When the government came up with its plan to decongest the ports due to overstaying cargoes that resulted from the attempt by Manila’s city government to solve the traffic woes, the traffic snarls cost much more economic damage than when the lumbering container trucks were allowed to ply the roads during the so-called window hours.
The solution to the traffic problem was, at best, a Band-Aid attempt to address the problem. This is why irate motorists and citizens, and even business groups, raised their complaints over the temporary solutions to the port congestion foisted in the metropolis, such as the temporary 24-hour dedicated truck lanes; temporary transfer of containers to Subic and Batangas; and other temporary government moves, such as those against colorum trucks and buses.
All these temporary solutions are just that—temporary. For the solutions do not give a permanent fix about the real problem, which is the long-standing issue of capacity to meet the demands of a growing trade and economy. Since the ports are bound to burst at the seams as trade booms, no amount of dedicated lanes nor port transfers can address the problem.
With the country’s gross domestic product (GDP) expanding by 7 percent for several quarters, dwarfed only at times by China, the trade statistics would have to grow as a result and, with it, an exponential growth in the number of container vans at the ports.
Every percentage-point growth in the GDP represents a corresponding expansion in the volume of trade. That means more international ships docking on Philippines shores to deliver containers of raw materials, supplies and finished goods that later led to the port congestion.
On top of this increase in container vans at the ports is the marked rise in the trips of container vans to their destinations, as well as a higher number of trucks plying the roads and clogging the vital arteries as a result.
Simply put, what the country needs is to increase its infrastructure capacity to meet the volume of trade—not just to address Metro traffic woes. And this is not the same patch-up solution that led to that monstrous traffic jams.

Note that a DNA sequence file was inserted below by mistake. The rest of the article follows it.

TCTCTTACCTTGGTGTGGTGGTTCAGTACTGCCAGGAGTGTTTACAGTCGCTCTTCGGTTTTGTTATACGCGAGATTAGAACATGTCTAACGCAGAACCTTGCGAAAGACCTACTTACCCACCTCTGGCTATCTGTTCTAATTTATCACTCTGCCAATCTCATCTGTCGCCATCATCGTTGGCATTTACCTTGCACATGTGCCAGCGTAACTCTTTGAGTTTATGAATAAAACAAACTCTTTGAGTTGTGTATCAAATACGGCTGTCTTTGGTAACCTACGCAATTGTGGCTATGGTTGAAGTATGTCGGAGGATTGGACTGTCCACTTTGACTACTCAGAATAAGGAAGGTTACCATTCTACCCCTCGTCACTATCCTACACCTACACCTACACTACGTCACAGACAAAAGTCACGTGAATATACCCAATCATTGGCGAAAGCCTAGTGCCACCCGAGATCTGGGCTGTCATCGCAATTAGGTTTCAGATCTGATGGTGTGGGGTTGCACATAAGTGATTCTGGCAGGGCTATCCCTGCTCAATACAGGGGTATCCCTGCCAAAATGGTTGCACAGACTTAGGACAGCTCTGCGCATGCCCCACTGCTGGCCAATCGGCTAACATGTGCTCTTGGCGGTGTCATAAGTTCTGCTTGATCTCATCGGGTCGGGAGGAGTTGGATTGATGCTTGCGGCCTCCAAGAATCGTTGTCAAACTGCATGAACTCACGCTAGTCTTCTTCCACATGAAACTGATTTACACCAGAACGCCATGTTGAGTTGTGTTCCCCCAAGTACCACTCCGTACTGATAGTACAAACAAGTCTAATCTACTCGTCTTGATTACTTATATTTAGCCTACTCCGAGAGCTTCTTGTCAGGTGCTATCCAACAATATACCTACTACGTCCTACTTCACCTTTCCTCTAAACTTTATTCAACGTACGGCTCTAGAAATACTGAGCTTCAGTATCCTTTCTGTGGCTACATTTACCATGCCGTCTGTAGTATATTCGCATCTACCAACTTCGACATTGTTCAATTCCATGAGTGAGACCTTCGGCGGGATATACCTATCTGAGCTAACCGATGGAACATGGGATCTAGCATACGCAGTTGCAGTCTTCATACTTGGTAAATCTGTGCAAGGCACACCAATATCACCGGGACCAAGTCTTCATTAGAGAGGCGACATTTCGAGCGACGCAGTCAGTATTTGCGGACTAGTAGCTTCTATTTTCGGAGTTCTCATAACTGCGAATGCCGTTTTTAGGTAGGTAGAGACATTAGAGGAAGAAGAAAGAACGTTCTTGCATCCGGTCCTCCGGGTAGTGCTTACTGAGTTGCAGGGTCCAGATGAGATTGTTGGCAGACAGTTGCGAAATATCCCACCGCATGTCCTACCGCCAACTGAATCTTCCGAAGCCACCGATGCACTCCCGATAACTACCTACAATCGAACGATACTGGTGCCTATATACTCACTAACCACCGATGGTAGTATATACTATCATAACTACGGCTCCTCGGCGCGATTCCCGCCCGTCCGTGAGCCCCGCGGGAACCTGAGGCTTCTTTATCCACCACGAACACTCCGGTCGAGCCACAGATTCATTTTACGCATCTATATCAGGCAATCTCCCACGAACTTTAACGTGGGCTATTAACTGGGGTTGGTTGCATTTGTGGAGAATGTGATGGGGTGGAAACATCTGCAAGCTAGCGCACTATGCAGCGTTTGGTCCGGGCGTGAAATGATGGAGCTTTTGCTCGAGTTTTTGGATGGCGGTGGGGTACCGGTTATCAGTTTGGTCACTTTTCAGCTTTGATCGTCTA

This holistic solution requires planning and integration—just as stakeholders in the port and logistics business have suggested in their position paper that was printed in the papers.
Right now, Manila’s two international ports have a combined capacity of 3.7 million twenty-foot equivalent units (TEUs): 2.5 million for Manila International Container Terminal (MICT) and 1.2 million for South Harbor.
TEU is the rough measure of the volume of cargo that can be put inside a container 20 feet long; roughly, one TEU means one container. A 40-foot container is measured as two TEUs.
Roughly translated, a capacity of 3.7 million TEUs means that the two ports can handle 3.7 million 20-foot containers in a year, or about 10,000 containers a day.
But this capacity is not yet utilized to the fullest. The industry paper reports that in 2013, the combined throughput at the two international ports in Manila reached 2,718,107 TEUs (1,796,571 for MICT and 921,536 for South Harbor). That’s about 7,400 20-foot containers daily going in and coming out of the two ports.
So what the logistics industry is suggesting—presumably with the concurrence of manufacturers, importers and exporters—is an integrated approach to meet the economic demands by adopting the “city-port”
There are models to look at for this envisioned city-port project. The industry paper titled “Port and Road Infrastructure for Greater Luzon Trade” cites Vancouver in Canada, for instance.
Port Metro Vancouver is Canada’s Pacific Gateway, whose development dates back more than 100 years. Its jurisdiction covers more than 600 kilometers of shoreline on the southwest coast of British Columbia.
As the most diversified port in North America, it serves not only trade, but also tourism, having
facilities for international cruises. It facilitates Canada’s trade with more than 160 world economies, with 95 percent of its volume serving Canada’s export and import markets. Last year, it handled 135 million tons of cargo.
Vancouver’s numbers are a great read. It accounts for 98,800 jobs, $6.1 billion in wages with an average wage of $67,000 per year for direct job, $9.7 billion in GDP, $20.3 billion in economic output and $1.3 billion per year in tax revenues.
Its development has been integrated with the overall development of the 16 municipalities. The port works with elected officials, city staff, residents and businesses to balance the needs of the shipping and tourism industries and
The Vancouver development may be difficult to match for the Philippines. But then, it could serve as its model for which the country could then address the port-congestion woes, as well as traffic problems that come with growing trade.
But it is the concept of building a port city or a port community that the government and the private sector can look at. Manila has that potential. And the industry stakeholders’ recommendations are a good starting point.
It is just a question of integrated infrastructure, which would require master planning. The infrastructure, according to the industry study, would involve, among others, a seamless network of roads that connect the ports to cargo destination within Metro Manila and its environs.
For instance, the proposed North Luzon Expressway-South Luzon Expressway connector should also include a direct connection to the two ports so that trucks headed for and coming out of the ports need not traverse Metro Manila’s narrow roads and snarl traffic.
The Vancouver model is a good start.
Lito U. Gagni / Special to the BusinessMirror